“Roanik stood before the young men and did not move. He spoke to them, but no one still living knows was what said. As they turned to each other to question what they should do, the air shuddered. When they turned back toward Roanik, he was gone.” Joanuh smiled slyly at his children. Their eyes were wide, reflecting the dancing fire within the room's brick fireplace.
Embers from the fire cause the shadows in the room to dance as Talus stirred the burning wood. He locked eyes with his father, and a look of doubt pierced the stare. Joanuh frowned with a knowing disappointment, but turned back to his youngest children, summoning his smile again.
“It is important for young ones to know these stories. They instill wisdom where there is none and teach you to always question the world in which you live,” Joanuh spoke quietly. Talus' brother and sister gathered themselves and hurried up the wooden stairs to their beds.
Talus and his father began to clean up the dinner table without a spoken word. The young man was tall with average proportions for an Inouk. His constant outdoor exposure rendered his skin dark and thick, but there was a gentle nature to his movements.
“Talus, go ahead and finish your chores in the bedding house. I will finish here.”, Joanuh said as he walked off toward the darkness of the kitchen. Talus stared at his father's back before reluctantly putting on his snow attire. In this part of the Inouk land, layers of clothing were required to prevent fatal frostbite.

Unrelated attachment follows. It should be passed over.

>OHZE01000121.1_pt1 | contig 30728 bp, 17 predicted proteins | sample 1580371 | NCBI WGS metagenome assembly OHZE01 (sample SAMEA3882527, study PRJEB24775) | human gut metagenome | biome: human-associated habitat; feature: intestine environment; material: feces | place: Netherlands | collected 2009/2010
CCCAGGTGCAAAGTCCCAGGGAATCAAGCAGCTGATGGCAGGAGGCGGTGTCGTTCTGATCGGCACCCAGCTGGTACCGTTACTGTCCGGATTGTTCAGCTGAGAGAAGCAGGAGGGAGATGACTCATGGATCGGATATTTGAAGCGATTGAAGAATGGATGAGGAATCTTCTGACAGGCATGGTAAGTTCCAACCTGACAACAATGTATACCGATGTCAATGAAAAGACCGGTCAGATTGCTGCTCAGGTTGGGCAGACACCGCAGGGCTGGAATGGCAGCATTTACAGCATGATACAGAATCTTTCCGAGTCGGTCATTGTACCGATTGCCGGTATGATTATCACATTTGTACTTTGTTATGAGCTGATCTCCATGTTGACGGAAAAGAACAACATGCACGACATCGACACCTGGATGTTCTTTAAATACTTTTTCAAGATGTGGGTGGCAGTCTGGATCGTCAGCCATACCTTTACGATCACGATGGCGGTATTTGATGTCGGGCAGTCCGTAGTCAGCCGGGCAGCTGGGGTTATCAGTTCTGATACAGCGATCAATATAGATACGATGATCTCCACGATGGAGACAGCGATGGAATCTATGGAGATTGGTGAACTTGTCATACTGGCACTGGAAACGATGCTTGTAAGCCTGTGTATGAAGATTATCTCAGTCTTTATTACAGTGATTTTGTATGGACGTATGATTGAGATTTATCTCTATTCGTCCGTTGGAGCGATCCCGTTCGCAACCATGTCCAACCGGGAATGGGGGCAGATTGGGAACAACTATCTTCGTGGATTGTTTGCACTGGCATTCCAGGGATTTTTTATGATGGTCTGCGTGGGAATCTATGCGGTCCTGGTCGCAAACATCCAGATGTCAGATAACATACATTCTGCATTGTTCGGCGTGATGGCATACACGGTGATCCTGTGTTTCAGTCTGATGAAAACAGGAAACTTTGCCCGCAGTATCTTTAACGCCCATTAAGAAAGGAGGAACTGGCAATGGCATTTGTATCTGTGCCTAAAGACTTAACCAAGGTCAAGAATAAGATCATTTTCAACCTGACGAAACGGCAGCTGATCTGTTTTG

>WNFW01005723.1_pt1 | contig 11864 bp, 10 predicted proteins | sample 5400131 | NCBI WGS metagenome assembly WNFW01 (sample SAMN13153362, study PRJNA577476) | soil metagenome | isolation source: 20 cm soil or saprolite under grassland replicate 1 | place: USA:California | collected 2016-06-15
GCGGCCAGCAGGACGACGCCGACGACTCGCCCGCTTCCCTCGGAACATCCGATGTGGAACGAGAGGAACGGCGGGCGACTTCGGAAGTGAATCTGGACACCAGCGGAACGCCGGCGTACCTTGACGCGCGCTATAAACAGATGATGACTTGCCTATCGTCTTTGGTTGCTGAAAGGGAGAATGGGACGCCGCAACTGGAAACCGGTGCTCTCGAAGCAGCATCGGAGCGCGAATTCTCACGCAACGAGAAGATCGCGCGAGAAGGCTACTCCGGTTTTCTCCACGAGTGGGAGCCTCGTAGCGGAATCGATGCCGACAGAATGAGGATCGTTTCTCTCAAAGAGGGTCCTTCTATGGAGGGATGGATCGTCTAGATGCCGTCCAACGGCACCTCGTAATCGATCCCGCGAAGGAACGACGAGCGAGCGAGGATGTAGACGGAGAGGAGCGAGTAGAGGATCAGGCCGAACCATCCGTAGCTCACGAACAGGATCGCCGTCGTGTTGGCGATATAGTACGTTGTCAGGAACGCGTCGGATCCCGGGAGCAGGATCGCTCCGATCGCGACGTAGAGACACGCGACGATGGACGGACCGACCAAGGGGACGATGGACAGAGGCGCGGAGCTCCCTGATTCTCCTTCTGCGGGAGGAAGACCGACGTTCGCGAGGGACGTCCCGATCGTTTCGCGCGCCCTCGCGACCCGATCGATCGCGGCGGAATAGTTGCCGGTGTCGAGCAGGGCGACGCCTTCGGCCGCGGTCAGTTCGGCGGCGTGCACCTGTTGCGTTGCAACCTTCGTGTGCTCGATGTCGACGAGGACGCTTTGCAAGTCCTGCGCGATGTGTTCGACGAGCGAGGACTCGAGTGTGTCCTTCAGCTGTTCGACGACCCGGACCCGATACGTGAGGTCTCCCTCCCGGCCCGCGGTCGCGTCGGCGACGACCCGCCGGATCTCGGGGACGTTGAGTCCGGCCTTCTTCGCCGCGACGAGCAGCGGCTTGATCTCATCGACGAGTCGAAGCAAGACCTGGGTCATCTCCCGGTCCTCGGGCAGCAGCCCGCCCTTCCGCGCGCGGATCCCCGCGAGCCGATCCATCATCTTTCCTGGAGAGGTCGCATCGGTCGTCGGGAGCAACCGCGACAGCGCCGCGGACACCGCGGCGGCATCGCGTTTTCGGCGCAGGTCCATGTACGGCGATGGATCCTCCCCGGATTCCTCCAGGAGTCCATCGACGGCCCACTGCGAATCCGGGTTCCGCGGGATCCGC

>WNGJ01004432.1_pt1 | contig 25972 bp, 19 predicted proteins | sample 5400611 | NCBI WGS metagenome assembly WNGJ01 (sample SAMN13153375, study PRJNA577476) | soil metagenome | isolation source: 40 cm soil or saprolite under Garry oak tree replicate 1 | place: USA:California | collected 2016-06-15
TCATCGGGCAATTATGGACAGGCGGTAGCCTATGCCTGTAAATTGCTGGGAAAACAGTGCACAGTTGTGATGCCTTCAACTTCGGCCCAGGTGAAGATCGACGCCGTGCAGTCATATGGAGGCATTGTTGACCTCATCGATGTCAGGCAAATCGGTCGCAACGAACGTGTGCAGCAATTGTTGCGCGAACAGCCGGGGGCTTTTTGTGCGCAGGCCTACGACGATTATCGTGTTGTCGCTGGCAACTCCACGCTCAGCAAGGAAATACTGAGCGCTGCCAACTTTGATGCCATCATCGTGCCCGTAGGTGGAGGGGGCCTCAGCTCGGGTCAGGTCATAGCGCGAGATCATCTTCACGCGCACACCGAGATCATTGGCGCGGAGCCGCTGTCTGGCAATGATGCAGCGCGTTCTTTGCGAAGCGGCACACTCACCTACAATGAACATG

“At least the bedding house is well heated,” Talus thought as he walked the path between his home and the small wooden building nearby. The bedding house was split into two areas, one housing the sled they used for travel, the other housing the animals that pulled the sled. Talus first checked on the sled, ensuring that the rails were not iced over. He then passed through the door leading to the chambers of the honiks. These reptilian animals stood tall enough to brush against Talus' knees. They were not cold-blooded as most reptiles are. Over centuries, they have evolved to live in the temperatures that are now the norm on Alouric.
Ten honiks are needed to pull a sled with a full family inside the sled. When they pull the sleds, they part the snow with large, scaly, wing-like features that protrude from their jaws. There was a time, long ago, when they were used in races. In these hard times, they are too valuable to use for frivolous purposes.
After checking the temperature of the honik chamber, he glanced at each one in turn taking a head count. The need to check on them in the night was tiring. Their predators were many and the honiks had a fatal flaw. When they slept, they could not be woken. They would only wake when their bodies had recovered. If they were not protected, they became easy prey.
As Talus pulled his hood over his head and prepared to head back to the house the air shuddered behind him. In his father's stories, he had pictured the shudder as a shimmering light of some kind, but this was not a visual shudder. He felt it. His bones shook.